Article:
Berta Walker Gallery
208 Bradford Street
Selina Trieff: Transcending the Now: A Prophet Paints
Through July 15;/p>
Brenda Horowitz: Color in Form: Nature Power
Danielle Mailer: Form in Color: Animal Power
July 20 through August 5
The Berta Walker Gallery celebrates three of its finest woman artists with back-to-back shows from Selina Trieff, Brenda Horowitz and Danielle Mailer.
The Selina Trieff show is only up until July 15, but try to catch it. Trieff is best known for her minimally staged, theatrical paintings of sheathed and robed, quasi-religious figures huddled in pairs, small clusters or piercingly alone, sometimes with attendant sheep, pigs or dogs. The bulk of this work was recently pulled from storage in New York and has not been seen for some time, and while that alone makes it worthwhile, what I was not prepared for was the strength of the work: it’s more than good, it’s quietly stunning.
Aside from two paintings from the 1980s and one from 2008, most of the work is from the 1990s, composed of pairs of three-quarter-length figures, one behind the other locked in a brace of boney white hands that Trieff paints with expressive conviction. Holding, embracing, clasping and coupling, they’re painted with a firebrand conviction of assured line and strong pure color worked in and around fields of gold leaf that spill forth a radiant fire. The otherworldliness of these figures is manifest in their mask-like features and a detachment that inoculates us from ever truly knowing the nature of their conspiracy, while still allowing us to share in their intimacy.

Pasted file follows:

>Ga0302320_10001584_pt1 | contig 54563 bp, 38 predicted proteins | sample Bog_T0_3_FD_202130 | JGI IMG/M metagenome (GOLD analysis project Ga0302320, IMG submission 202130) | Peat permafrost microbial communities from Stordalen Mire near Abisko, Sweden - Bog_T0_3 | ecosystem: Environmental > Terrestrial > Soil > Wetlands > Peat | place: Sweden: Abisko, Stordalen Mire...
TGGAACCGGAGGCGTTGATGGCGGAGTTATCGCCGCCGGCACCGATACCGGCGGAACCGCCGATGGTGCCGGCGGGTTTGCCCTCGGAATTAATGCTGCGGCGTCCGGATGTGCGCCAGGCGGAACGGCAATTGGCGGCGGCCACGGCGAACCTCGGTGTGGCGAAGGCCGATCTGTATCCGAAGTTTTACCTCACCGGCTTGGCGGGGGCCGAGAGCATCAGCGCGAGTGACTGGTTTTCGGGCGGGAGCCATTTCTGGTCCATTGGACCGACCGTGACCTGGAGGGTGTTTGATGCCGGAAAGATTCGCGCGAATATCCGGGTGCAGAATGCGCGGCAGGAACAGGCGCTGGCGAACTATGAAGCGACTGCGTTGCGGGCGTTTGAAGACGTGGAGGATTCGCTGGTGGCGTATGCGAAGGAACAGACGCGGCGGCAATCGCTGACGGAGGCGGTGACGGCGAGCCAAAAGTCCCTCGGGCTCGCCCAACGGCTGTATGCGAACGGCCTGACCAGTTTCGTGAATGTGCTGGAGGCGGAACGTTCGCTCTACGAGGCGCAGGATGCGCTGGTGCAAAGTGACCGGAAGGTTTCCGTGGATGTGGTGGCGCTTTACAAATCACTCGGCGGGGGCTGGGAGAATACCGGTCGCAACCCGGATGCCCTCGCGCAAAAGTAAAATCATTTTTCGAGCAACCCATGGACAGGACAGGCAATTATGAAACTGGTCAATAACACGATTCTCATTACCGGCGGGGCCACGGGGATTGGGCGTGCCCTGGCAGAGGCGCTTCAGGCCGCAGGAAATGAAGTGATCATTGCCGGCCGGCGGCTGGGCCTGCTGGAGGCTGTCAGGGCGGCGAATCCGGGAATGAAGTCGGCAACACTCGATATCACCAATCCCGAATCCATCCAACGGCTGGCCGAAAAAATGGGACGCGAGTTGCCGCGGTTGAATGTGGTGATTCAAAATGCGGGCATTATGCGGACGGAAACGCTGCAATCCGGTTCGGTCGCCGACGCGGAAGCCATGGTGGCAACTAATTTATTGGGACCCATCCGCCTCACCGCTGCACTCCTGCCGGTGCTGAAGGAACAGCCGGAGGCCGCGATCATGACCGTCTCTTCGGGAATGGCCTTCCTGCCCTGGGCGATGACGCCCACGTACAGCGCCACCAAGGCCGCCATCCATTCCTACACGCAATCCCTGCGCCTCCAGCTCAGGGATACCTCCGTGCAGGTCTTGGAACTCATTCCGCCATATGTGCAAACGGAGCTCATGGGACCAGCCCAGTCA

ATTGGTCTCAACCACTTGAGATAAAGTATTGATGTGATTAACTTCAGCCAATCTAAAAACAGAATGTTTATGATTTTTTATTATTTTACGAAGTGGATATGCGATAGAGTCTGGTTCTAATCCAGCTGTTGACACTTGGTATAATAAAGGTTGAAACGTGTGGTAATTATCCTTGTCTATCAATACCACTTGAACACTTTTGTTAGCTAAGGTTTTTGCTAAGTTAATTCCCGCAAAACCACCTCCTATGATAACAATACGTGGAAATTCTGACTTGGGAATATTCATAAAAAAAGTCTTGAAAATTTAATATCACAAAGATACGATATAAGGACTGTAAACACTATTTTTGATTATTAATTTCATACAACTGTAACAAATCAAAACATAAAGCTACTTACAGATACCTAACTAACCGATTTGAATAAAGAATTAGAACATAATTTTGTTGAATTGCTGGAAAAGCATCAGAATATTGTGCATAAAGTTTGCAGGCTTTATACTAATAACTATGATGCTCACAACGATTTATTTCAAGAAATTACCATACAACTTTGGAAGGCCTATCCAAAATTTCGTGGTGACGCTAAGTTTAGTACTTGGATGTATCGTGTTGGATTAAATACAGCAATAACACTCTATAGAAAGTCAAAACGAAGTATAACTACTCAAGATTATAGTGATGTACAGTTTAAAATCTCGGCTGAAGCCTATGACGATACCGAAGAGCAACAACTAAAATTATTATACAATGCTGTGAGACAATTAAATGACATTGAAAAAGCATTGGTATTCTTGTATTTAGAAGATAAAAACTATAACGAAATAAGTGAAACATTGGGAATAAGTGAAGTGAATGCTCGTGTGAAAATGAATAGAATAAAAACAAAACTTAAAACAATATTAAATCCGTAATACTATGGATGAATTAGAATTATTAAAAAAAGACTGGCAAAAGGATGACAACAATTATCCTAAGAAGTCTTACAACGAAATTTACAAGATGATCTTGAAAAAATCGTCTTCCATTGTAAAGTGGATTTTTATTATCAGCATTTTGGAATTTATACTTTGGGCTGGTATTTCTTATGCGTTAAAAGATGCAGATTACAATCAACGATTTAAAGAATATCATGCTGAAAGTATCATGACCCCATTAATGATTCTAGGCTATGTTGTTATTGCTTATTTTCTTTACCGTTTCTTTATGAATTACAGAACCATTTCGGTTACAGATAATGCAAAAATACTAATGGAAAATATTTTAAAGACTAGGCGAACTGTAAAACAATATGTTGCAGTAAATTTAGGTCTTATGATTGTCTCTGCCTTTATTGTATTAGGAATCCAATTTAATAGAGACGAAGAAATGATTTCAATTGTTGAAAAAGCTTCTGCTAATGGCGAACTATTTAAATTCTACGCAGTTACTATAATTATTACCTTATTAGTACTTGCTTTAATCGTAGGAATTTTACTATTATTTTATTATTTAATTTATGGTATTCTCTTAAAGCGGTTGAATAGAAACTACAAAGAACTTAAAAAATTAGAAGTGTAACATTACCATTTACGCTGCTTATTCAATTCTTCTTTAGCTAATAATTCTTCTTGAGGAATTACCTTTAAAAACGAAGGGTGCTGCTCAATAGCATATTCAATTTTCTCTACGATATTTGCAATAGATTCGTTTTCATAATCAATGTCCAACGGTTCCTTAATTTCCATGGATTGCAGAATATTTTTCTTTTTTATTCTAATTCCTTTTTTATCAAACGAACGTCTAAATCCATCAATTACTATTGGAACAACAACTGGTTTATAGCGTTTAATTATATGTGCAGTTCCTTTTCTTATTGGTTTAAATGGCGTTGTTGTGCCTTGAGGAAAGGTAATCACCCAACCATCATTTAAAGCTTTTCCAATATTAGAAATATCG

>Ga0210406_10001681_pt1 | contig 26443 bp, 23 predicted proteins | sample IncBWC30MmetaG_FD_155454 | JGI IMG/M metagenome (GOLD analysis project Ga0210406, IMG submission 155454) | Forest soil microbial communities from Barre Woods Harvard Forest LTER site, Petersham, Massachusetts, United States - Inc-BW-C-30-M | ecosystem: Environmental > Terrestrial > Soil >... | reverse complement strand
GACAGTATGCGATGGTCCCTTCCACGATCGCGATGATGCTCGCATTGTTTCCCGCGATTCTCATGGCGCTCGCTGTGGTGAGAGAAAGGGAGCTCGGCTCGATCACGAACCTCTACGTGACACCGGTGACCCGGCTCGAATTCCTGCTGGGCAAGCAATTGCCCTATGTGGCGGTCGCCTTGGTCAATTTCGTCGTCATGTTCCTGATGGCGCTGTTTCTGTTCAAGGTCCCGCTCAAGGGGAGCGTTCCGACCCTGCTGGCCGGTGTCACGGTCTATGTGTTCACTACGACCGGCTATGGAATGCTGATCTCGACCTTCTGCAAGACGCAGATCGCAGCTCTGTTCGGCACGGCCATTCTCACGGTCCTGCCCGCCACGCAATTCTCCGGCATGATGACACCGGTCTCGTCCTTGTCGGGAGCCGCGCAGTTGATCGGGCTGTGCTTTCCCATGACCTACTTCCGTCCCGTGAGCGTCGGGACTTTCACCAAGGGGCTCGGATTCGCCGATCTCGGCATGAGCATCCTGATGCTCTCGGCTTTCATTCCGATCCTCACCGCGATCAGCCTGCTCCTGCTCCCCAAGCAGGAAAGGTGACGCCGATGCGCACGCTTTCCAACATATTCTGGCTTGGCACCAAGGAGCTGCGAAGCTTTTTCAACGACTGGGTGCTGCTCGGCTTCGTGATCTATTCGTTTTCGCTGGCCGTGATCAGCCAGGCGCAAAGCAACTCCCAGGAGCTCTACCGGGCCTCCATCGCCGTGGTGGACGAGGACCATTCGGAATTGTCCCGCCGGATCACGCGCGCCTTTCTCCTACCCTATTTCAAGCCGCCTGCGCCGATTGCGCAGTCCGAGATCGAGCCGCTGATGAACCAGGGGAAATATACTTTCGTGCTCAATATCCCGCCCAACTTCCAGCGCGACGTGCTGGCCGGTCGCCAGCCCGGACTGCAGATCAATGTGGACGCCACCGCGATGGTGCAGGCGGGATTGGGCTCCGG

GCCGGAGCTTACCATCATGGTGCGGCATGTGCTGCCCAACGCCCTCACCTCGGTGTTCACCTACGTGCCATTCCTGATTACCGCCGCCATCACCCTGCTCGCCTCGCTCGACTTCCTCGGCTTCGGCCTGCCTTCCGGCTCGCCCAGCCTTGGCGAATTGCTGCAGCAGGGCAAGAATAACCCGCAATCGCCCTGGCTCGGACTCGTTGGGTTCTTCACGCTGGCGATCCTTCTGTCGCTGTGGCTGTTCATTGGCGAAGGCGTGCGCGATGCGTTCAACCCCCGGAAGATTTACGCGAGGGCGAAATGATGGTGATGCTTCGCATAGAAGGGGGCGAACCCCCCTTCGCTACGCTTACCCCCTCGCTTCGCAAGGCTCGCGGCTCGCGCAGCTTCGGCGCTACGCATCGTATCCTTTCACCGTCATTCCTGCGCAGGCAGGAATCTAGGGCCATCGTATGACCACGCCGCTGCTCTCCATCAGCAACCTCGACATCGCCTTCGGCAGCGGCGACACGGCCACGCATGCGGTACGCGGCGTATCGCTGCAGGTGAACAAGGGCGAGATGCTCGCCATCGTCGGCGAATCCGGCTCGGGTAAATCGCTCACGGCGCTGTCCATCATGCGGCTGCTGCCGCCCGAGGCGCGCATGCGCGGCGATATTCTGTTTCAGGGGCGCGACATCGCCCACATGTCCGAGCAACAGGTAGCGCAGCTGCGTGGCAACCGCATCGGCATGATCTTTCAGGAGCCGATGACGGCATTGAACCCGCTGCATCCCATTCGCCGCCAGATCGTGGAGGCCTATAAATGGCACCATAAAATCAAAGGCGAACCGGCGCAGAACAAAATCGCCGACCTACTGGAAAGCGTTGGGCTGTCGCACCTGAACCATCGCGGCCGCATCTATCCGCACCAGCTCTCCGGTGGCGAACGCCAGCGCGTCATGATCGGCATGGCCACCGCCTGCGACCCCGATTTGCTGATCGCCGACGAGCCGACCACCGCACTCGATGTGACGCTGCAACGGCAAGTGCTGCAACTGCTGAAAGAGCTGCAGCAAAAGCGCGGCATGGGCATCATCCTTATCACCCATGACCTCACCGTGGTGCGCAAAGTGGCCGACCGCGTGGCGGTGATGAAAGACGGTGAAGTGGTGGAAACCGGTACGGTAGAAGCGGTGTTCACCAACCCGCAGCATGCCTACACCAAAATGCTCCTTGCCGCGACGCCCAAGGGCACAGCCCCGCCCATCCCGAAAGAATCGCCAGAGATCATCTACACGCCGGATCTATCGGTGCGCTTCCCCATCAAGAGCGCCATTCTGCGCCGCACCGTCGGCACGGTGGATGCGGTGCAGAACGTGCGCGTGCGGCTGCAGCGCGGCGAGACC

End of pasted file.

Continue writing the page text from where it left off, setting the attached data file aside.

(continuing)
At five-foot-square, “Guardian” (1984) and “Pilgrim with Pig” (1989) are knockouts. The former is a bucolic depiction of a full-length figure dressed in dark robes and flanked on either side by a pair of sheep, so that in Trieff’s hands, it crosses one’s mind to wonder who’s tending whom. The latter is a disarming image in near-silhouette of a seated pilgrim with a distinctive wide brimmed hat and a small pig to one side outlined in a ghostly green, all set against the most gorgeously spare abstract field of soft green and dirty yellow. Both have a refined classical grandeur that’s Trieff as her best. The gaze is direct, flat and unequivocally unnerving; ambiguity to the core, as we succumb to a certain reverence with a pensive heart and an uneasy smile on our lips.